4 Comparison with observations
In this section we show the predicted angular clustering and galaxy bias, and compare the resulting clustering properties with observations.
4.1 Angular correlation function
Barone-Nugent et al. (2014) measured the ACF of LBGs at using the samples of Bouwens et al. (2015). They measured ACFs in eight and six individual survey fields for LBGs at and , respectively. For the ACFs at , Barone-Nugent et al. combined the and samples together to measure the ACFs. The redshift of 7.2 is the mean redshift estimated from the redshift distribution. In this paper, we do not reproduce the ACFs at , using combined samples at and . Instead, we predict the ACF at and 8 separately and investigate the clustering properties at each redshift. Barone-Nugent et al. (2014) also calculated a combined ACF from the ACFs measured using the individual survey fields (see Barone-Nugent et al., 2014 for more detail). We do not reproduce the combined ACF in this study, but we show the combined measurement as a reference.
Fig. 4 shows the predicted ACF of LBGs at selected from the model together with the measured ACFs and the combined ACF from observations. We show the ACFs on a logarithmic scale to accurately depict the clustering on large scales. The predicted ACFs for each individual field are consistent to within of the observed ACFs except GS-Deep field on large scale. On large scales it appears as if the model may over predicts the amplitude by up to an order of magnitude. However, we find that there are noticeable differences between the measured ACFs from each survey field. These field-to-field variation can be explained by cosmic variance. In addition, the observed sample variance in each field contributes to the field-to-field variation, because there are order of magnitude differences in the number of LBGs used in the ACF analysis (as listed in Table 1). Because of this field-to-field variation, the measured ACFs do not clearly show the expected dependence on luminosity (as we will discuss in the next section). Fig. 1 of Barone-Nugent et al. (2014) also shows that the combined ACF from all fields shows a large variation in the amplitude on large scales. The presence of this variation reinforces our interpretation of it being driven by sample variance. On the other hand, the predicted ACFs do not show significant field-to-field variation. Overall, when considering the estimated uncertainties from observational measurements, the predicted ACFs for each individual field are in good agreement with the measured ACFs from observations. We note that the predicted ACF in GS-Deep field is also consistent with the observation to within when comparing the ACF with the measured power-law ACF, as discussed in the next section.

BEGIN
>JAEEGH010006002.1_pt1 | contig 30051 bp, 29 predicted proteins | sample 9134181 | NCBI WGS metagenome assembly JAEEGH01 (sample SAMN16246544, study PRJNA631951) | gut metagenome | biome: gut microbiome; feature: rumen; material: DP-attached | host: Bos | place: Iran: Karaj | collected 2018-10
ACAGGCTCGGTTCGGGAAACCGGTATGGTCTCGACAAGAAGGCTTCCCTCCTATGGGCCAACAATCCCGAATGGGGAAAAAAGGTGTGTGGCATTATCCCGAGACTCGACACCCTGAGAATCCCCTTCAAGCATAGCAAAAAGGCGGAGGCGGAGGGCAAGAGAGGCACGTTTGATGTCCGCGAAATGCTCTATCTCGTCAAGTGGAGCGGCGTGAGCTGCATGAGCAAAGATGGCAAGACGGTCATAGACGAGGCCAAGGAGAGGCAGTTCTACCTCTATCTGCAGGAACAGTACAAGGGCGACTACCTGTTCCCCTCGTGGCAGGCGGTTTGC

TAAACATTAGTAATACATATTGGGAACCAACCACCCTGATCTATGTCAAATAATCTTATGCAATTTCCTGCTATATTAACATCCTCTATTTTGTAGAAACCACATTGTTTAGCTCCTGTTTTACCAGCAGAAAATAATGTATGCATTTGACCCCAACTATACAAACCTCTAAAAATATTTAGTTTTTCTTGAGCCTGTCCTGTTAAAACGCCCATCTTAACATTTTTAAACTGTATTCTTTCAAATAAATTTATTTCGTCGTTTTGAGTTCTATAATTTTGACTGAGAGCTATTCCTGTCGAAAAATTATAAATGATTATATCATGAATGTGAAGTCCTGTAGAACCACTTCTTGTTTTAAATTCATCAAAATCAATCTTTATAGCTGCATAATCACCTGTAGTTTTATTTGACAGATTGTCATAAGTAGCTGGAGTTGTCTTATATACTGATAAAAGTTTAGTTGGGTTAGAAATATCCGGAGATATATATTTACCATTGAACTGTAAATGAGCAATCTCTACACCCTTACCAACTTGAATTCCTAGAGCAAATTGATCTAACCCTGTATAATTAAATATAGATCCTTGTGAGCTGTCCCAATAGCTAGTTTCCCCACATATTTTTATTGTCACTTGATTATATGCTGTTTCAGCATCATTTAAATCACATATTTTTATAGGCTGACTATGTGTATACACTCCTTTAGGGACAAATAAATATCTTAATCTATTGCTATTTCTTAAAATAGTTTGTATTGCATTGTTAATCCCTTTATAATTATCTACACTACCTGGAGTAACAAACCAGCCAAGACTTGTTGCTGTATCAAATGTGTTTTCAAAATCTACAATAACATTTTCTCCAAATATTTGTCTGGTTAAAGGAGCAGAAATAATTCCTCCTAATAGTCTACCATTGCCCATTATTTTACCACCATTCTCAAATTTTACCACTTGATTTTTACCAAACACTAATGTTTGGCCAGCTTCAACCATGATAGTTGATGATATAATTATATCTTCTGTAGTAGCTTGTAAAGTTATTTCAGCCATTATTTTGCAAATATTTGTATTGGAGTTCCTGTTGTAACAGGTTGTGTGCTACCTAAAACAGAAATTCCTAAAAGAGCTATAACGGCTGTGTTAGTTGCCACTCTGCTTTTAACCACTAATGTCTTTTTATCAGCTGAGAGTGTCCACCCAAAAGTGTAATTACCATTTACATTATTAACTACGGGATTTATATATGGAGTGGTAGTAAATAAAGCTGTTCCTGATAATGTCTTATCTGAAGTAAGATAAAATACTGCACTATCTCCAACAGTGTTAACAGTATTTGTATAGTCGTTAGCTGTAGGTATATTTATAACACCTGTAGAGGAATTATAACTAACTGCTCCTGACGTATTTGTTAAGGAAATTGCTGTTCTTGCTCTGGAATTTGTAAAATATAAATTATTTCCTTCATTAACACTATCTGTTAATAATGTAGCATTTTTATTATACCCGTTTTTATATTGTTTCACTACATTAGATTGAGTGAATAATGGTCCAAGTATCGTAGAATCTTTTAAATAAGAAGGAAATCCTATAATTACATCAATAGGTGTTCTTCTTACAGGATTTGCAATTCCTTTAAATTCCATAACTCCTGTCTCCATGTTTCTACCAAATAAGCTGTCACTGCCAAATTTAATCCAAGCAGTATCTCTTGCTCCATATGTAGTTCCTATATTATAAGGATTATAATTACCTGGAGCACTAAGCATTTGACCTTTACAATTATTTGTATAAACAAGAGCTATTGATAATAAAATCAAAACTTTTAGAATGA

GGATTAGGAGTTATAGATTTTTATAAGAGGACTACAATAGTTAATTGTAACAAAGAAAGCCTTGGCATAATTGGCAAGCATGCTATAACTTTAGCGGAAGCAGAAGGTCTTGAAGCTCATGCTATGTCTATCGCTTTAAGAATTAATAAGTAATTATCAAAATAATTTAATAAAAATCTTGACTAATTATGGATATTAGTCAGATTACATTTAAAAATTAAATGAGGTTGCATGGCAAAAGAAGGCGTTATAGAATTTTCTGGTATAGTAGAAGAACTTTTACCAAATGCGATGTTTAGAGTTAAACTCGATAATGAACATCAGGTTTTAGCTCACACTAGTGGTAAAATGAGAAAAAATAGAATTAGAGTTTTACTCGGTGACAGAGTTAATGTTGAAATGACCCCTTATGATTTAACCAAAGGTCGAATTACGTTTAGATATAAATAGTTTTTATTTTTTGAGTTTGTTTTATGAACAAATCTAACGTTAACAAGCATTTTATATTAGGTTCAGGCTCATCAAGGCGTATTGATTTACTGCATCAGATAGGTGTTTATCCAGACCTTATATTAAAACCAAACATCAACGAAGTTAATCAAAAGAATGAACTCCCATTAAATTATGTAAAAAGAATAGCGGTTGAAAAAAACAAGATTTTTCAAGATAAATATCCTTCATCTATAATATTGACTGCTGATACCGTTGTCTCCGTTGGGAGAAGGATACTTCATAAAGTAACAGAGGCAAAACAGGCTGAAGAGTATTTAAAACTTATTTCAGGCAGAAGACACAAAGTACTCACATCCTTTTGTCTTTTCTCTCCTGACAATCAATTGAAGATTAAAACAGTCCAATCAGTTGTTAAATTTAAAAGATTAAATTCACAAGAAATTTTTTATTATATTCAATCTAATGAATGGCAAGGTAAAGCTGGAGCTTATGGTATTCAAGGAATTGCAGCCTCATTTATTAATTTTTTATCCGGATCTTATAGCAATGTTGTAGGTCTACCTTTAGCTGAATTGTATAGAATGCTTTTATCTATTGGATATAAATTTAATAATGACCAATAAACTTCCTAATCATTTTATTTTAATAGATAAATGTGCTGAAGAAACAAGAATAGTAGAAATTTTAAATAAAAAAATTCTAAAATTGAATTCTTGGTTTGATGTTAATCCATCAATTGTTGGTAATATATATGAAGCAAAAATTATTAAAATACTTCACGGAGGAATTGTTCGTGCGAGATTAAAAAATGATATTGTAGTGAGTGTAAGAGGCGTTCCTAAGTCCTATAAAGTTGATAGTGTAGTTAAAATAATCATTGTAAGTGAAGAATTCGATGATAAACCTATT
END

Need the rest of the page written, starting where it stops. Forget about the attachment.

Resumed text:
Fig. 5 shows the predicted angular clustering of LBGs at and 8 selected from the model together with the measured ACFs at and the combined ACF from observations. For this case, we plot the ACF on a linear scale, because of the sparse number of observed pairs at small angular separations. Predicted ACFs for each individual field are again in good agreement with the measured ACFs from observations.
4.2 Dependence of clustering on luminosity
In analytic and numerical models for dark matter haloes, more massive haloes cluster more strongly than less massive haloes (e.g., Mo & White, 1996). Over the past decade observational results show that the clustering strength of galaxies depends on luminosity both at high redshifts (Ouchi et al., 2004, 2005; Cooray & Ouchi, 2006; Lee et al., 2006; Kashikawa et al., 2006; Hildebrandt et al., 2009) and in the local Universe (e.g. Norberg et al., 2001; Zehavi et al., 2002). This clustering dependence on luminosity supports the expectation that more massive haloes host brighter galaxies (e.g., Giavalisco & Dickinson, 2001). Recent studies (Barone-Nugent et al., 2014; Harikane et al., 2016) also showed this clustering dependence on luminosity for LBGs up to .